Wednesday, June 16, 2010

Canada High Court 'Bails' on Free Press Ruling

Supreme Court of CanadaImage via Wikipedia
By an 8-1 margin, the Supreme Court of Canada last week upheld a statute barring journalists from reporting on evidence at bail hearings.

The majority opinion by Justice Marie Deschamps said the statutory publication ban was a "reasonable compromise" that protects the defendant's right to a fair trial without unduly compromising freedom of expression. The court noted that journalists are permitted to identify a defendant, list the charges against him or her, report the outcome of the bail proceeding, and attend the bail hearing. Additionally, the opinion stated, the publication ban expires either when the trial ends or when the defendant is released after a preliminary inquiry.

The case at issue concerned bail hearings of 18 defendants charged with engaging in terrorist activity.

According to Justice Deschamps: "[I]n the context of the bail process, the deleterious effects of the limits on the publication of information are outweighed by the need to ensure certainty and timeliness, to conserve resources, and to divert the disclosure of untested prejudicial information; in other words, to guarantee as much as possible trial fairness and fair access to bail."

In the U.S. legal system, judges grapple with the inherent conflict between the First Amendment right of freedom of the press and the defendant's Sixth Amendment guarantee of a fair trial. Case law has established a right of access to criminal proceedings, including preliminary hearings. Richmond Newspapers Inc. v. Virginia, 448 U.S. 555 (1980); Press Enterprise Co. v. Superior Court, 48 U.S. 1 (1986).

Enhanced by Zemanta


  1. Thank you for covering this.

    On June 11th. the "Toronto Star" published an editorial on this decision titled, "A loss for open courts." Its opening paragraph reads:

    "The Supreme Court has delivered a ruling on publication bans that will maintain a shroud of secrecy over bail hearings. It is a disappointing outcome that runs counter to recent court rulings trending in favour of the public’s right to know."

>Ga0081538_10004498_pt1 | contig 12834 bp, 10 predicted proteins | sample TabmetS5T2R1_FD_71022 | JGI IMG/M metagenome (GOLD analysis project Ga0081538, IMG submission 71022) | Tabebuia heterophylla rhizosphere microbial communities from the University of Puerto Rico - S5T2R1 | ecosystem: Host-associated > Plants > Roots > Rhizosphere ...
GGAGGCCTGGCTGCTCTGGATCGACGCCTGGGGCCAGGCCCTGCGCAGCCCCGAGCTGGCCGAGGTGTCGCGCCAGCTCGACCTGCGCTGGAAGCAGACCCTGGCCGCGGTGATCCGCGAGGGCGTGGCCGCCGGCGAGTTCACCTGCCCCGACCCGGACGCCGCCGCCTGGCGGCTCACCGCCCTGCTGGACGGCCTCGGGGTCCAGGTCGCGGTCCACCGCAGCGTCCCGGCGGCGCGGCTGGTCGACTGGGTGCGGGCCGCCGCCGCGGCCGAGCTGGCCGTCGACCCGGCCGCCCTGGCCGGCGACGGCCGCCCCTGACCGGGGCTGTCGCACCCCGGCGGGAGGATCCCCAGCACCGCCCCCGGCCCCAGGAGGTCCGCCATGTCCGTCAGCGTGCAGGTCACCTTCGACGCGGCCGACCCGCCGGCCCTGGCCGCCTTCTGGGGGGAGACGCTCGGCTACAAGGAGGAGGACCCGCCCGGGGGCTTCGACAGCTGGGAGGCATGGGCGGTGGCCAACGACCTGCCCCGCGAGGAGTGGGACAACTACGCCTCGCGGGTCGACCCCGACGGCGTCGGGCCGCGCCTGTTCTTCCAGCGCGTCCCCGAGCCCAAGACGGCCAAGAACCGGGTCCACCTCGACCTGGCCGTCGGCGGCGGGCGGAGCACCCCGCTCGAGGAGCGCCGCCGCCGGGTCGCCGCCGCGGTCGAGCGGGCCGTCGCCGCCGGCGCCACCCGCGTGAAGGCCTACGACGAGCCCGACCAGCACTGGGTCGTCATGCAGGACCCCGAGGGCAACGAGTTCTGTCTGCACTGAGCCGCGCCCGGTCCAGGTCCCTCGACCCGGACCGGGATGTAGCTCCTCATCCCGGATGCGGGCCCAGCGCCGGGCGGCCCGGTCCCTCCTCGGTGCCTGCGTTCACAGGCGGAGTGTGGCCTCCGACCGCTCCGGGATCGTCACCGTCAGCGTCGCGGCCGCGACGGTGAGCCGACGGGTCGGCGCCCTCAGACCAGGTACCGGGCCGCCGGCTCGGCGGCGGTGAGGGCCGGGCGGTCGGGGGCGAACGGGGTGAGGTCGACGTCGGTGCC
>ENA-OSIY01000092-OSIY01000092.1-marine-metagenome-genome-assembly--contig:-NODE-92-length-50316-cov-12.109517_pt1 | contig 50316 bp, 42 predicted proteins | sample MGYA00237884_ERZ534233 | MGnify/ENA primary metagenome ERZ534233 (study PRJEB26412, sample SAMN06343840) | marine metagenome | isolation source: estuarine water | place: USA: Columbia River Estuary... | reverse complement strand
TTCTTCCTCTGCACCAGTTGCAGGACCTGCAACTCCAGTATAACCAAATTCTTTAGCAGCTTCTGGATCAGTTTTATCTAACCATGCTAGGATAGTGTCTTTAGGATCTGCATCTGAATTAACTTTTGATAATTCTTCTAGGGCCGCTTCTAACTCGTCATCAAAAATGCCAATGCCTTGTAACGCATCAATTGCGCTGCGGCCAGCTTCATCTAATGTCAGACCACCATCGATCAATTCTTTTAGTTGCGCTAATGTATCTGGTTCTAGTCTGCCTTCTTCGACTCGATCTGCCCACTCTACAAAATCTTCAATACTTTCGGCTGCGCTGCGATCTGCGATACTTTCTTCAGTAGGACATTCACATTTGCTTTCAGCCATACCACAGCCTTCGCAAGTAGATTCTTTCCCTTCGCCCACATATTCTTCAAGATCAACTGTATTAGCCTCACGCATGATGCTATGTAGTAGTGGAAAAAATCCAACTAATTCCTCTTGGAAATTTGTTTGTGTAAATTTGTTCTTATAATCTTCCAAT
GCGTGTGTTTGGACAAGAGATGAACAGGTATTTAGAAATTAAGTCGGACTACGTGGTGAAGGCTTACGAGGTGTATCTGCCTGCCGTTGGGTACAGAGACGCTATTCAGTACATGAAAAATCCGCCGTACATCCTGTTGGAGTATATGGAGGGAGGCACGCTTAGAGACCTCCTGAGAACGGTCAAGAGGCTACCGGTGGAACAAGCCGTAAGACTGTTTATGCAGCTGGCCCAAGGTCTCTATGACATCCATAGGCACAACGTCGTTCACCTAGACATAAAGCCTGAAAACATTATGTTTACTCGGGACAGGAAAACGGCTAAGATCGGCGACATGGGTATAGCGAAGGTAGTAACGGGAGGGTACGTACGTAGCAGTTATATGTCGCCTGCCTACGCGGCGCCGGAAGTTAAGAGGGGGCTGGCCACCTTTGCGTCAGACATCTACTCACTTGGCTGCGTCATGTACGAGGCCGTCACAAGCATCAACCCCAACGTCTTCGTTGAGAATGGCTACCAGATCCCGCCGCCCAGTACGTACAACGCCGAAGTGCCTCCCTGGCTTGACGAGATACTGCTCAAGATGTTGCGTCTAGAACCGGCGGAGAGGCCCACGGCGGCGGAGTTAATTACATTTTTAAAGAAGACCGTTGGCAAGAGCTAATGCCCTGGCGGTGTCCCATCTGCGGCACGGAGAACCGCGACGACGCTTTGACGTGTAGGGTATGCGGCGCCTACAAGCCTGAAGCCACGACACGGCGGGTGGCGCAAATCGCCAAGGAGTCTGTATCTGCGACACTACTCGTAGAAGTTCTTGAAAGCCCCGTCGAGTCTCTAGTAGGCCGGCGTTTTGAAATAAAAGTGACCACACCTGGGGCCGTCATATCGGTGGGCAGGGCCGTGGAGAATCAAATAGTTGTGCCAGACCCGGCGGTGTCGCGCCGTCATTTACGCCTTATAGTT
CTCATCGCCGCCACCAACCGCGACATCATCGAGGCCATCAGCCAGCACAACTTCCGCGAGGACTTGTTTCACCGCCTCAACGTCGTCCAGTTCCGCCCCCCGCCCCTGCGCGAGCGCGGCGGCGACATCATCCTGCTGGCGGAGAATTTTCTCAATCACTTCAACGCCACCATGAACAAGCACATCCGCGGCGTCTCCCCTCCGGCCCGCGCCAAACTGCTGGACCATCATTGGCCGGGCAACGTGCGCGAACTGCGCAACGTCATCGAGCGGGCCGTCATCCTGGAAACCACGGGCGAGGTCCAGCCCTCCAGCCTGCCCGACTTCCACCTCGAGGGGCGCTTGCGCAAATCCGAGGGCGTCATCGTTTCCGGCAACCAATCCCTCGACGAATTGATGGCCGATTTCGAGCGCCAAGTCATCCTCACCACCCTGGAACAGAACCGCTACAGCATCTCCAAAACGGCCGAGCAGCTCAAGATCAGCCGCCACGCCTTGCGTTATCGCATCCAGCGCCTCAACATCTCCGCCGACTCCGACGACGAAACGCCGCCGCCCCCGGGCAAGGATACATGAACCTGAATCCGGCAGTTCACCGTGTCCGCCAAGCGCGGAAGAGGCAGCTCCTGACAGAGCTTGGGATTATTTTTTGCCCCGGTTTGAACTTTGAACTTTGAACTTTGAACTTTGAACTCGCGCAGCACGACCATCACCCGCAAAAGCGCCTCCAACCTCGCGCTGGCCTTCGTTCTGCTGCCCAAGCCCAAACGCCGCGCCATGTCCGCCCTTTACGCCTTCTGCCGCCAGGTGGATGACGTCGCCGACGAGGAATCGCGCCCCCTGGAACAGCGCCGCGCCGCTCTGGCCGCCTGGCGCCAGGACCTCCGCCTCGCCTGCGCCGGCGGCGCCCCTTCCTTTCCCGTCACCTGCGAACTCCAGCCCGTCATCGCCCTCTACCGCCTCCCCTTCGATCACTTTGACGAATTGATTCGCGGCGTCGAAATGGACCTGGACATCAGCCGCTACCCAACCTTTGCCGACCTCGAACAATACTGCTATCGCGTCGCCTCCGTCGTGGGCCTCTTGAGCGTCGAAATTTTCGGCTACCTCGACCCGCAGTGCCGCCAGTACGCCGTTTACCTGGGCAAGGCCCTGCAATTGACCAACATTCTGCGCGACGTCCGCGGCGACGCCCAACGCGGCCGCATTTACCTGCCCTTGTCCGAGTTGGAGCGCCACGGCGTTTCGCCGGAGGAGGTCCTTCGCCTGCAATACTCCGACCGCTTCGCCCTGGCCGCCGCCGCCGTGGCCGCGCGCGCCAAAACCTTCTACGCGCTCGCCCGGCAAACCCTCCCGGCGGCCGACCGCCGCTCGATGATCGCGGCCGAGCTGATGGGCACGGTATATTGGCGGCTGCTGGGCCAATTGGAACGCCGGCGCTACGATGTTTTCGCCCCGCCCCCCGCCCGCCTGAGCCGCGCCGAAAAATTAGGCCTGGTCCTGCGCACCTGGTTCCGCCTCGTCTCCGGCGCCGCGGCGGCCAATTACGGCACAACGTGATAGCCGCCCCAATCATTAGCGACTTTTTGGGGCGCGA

...and sums up powerfully with these two concluding paragraphs ...

    "The lone dissenter was Justice Rosie Abella, who argued that concerns over prejudicing a trial can be handled by partial bans imposed by a judge using discretion. A mandatory blanket ban goes too far and constitutes “a profound interference with the open court principle,” she wrote. “To maintain public trust in the justice system, the public must be able to see the judicial process at work.”

    "Abella got it right. Unfortunately, her fellow Supreme Court justices did not see it her way this time."

    Our Canadian justice system already lacks adequate transparency, in my opinion, and rulings such as this do diminish trust and respect. Journalists are our proxies.

  2. The U.S., unlike Canada, has the 6th Amendment, which the framers of the Constitution enacted as a response to England's "Star-Chamber" closed proceedings, reasoning that justice conducted in the light of day would be more fair. It is a delicate balance. Having been in the courtroom as both a lawyer and a journalist, I know that the tools available to a judge to preserve the defendant's presumption of innocence, such as a continuance, change of venue, voir dire, jury sequestration and the like, are not always effective in the information age in which we live.